Dean Kallivrusis, a Q-grader and customer service manager at Ally Coffee, trains with his team using the World Coffee Research (WCR) touchscreen vocabulary, the language behind the wheel of coffee flavors. The Lexicon and Wheel contain numerous flavors that you can smell in coffee (though not all; as WCR states – optimization continues).
“A taste lexicon with an intensity scale from 1 to 15 was invented to create a standardized language for industry representatives and facilitate the discussion of taste,” explains Dean. He believes it is a great tool for improving his sensory skills.
You can download a free pdf from WCR, which contains all the information you need to study for yourself.
Taste wheel and coffee brewed for caping. Photo: Sinan
- Use the T100 Coffee Flavor Map.
Another tool that professionals have in their arsenal is the Aromatic T100 Coffee Flavor Kit – Lok admits to training with him every month. It contains 100 of the most common coffee flavors, making it incredibly useful for people who want to develop their sensory abilities. In fact, there is even a World Aroma Championship in which coffee pros compete in aroma recognition.
Not only does the kit develop your ability to differentiate between different flavors and aromas, it also helps you to calibrate. You will be able to describe the taste characteristics of universal language on professional outposts.
Coffee Map: 100 coffee flavors with cards as well as a detailed book. Photo by Ricardo Vaquerano
- Learn to recognize organic acids.
There are so many different types of organic acids in coffee: citric, malic, phosphoric, horseradish, tartaric, lactic … and each one has a different taste. The ability to recognize and describe different acids will help you better understand and appreciate the taste of your coffee.
Regina explains, “People should not just feel the intensity… [but] the way their receptors respond to that intensity. Then they will memorize the acid and will recognize it during contact, even in combination with another. ”
“But how do you train yourself to recognize different acids?” Well, Regina recommends the following:
- Brew weak coffee (50 g coffee per liter of water).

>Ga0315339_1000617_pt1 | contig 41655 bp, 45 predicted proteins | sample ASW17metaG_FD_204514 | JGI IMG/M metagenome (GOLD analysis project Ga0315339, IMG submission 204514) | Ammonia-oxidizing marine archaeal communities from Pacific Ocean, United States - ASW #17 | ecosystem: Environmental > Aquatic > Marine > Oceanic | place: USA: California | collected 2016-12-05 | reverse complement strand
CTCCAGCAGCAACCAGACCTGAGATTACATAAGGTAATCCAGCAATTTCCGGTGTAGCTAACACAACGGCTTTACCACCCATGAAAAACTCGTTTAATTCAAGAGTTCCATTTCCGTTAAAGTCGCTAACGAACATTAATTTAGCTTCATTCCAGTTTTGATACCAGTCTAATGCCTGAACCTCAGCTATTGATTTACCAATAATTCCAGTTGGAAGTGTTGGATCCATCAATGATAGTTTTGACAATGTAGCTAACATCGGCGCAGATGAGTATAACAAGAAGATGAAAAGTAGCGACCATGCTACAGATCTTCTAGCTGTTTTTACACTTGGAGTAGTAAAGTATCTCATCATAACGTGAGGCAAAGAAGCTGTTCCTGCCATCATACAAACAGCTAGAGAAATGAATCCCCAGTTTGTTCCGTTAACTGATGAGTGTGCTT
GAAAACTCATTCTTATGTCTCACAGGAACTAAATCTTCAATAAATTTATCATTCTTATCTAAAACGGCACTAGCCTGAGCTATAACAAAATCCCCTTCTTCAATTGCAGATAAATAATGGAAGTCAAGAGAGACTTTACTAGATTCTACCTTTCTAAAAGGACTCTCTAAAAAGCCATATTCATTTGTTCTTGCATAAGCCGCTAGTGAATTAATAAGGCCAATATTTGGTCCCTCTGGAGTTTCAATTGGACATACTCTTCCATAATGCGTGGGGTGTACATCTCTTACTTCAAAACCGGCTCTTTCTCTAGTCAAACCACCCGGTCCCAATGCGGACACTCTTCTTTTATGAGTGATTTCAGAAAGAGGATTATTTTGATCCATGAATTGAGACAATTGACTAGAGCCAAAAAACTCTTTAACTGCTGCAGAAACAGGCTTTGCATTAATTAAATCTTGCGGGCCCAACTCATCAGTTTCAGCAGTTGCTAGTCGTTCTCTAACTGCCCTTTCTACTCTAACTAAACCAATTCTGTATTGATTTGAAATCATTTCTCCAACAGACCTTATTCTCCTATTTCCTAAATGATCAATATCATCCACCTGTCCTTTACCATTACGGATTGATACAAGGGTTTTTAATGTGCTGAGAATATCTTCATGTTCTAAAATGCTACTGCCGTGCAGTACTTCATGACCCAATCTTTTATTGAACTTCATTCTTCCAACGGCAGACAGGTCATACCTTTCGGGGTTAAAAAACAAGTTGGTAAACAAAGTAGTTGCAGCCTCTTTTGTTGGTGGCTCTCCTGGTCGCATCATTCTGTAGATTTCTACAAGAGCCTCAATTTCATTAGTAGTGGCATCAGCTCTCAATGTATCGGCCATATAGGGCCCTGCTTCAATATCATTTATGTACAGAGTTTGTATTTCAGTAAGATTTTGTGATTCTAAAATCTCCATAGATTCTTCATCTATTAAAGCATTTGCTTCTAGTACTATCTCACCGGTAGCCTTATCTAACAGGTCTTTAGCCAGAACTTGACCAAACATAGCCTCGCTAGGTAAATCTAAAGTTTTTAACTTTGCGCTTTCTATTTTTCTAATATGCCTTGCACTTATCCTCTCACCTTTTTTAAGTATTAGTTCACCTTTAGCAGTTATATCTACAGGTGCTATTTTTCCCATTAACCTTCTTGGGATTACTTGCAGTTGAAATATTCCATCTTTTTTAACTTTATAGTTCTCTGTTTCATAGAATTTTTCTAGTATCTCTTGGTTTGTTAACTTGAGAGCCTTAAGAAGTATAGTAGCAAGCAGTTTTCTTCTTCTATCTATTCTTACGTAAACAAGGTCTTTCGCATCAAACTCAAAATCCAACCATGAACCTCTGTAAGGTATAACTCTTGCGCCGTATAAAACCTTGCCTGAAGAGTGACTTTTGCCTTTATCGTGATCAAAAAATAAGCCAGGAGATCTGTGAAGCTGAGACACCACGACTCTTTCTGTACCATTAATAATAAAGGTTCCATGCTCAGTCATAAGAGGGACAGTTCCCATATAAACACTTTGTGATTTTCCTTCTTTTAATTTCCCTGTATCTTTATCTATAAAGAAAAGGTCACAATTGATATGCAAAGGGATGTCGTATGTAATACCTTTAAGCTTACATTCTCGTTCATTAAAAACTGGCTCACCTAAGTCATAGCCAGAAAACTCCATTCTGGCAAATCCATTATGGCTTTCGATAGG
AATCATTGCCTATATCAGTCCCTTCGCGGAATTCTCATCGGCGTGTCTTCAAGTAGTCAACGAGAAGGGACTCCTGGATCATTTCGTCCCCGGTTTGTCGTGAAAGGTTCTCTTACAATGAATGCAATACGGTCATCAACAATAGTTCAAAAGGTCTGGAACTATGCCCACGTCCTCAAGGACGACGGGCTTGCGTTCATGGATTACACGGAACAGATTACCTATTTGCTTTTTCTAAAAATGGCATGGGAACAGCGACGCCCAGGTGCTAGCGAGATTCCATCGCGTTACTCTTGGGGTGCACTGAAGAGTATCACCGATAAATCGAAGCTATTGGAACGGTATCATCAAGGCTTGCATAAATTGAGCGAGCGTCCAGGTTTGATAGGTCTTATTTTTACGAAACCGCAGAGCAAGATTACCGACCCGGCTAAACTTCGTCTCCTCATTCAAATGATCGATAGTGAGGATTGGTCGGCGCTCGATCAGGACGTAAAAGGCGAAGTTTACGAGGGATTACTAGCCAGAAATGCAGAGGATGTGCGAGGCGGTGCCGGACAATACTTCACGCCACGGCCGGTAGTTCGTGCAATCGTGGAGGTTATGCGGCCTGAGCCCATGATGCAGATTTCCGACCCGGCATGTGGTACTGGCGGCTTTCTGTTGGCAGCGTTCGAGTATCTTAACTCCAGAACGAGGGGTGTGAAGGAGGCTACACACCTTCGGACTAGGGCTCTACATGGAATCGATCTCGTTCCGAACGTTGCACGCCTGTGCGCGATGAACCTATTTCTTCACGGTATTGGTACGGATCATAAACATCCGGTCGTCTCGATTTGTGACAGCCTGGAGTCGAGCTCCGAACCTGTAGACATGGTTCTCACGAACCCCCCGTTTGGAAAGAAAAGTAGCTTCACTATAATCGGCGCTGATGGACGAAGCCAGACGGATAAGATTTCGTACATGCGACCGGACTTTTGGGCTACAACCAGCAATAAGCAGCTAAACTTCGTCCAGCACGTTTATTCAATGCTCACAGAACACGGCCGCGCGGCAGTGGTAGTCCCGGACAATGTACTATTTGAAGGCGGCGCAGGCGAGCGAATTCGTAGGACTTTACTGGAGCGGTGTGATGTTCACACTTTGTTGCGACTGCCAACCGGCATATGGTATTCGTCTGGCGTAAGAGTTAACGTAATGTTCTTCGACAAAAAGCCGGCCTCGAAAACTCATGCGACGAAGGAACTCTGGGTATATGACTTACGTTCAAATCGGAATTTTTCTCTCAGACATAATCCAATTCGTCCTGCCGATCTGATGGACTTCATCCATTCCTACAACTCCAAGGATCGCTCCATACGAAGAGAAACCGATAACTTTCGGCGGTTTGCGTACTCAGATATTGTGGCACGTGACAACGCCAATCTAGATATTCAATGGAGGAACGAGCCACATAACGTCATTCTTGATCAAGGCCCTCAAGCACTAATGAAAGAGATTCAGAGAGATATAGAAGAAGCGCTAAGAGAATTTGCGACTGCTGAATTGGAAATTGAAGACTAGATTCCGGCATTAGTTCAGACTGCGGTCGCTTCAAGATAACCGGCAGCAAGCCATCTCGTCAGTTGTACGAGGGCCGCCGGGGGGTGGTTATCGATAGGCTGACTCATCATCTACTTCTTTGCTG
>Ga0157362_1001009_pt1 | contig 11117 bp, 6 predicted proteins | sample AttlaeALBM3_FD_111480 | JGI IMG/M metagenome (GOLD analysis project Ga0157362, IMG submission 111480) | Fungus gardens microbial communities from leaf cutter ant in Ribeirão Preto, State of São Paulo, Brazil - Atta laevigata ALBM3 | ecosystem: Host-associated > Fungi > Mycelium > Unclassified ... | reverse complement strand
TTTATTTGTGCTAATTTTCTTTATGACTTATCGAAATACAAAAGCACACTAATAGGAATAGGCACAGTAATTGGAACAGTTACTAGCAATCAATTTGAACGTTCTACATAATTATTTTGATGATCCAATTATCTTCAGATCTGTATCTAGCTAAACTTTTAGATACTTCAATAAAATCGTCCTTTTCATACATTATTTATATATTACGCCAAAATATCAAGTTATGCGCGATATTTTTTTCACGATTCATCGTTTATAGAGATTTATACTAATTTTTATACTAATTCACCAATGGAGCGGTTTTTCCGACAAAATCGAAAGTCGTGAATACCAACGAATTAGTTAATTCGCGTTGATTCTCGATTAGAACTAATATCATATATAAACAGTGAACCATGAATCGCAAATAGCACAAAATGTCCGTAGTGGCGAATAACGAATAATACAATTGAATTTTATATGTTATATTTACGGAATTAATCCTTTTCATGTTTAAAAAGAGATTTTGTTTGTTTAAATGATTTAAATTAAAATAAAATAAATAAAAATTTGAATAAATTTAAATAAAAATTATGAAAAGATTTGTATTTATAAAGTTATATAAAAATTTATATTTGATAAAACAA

- Pour into 5 cups:
- Cup 1- support; do not add anything;
- Cup 2 – add 0.2 g of malic acid;
- Cup 3 – add 0.2 g of tartaric acid;
- Cup 4 – add 0.2 g of phosphoric acid;
- Cup 5 – add 0.2 g of lactic acid;
- Try five cups of coffee, comparing all the acid with the reference.
- Repeat during the blind tasting to see if you can determine the added acid.
Organic acids, ready for use in training. Photo: Tanpong
The source of inspiration for my last recommendation was the exercise for which Locke won the World Champion title: triangulation. This is a great way to train and evaluate your sensory abilities, whether in competition or in the workplace. Moreover, the level of difficulty can be adjusted.
On triangulation, you place three cups of coffee signed by A, B and C. Two of them contain identical coffee; the third is excellent. Your goal is to correctly identify the perfect cup.
The more similar the coffee, the more difficult the exercise. You can take different origins, processing methods, frying styles and even samples from different lots in one farm. And it’s fun!
Detection of taste and aromatic differences during triangulation. Photo by Padre Coffee
Performing these exercises will help you better understand the flavors and aromas of coffee, recognize the effects of processing and roasting, as well as try coffee of different origins. But only if you train regularly: advanced sensory abilities require constant practice.
So why not start today? Go to the supermarket for fruits and chocolates, get triangulated and read the WCR Sensory Vocabulary Guide.
Trust me: you will soon notice the changes.
Author: Angie Molina.
Note: This article was sponsored by Ally Coffee .
Translation: Anna Polstiankina.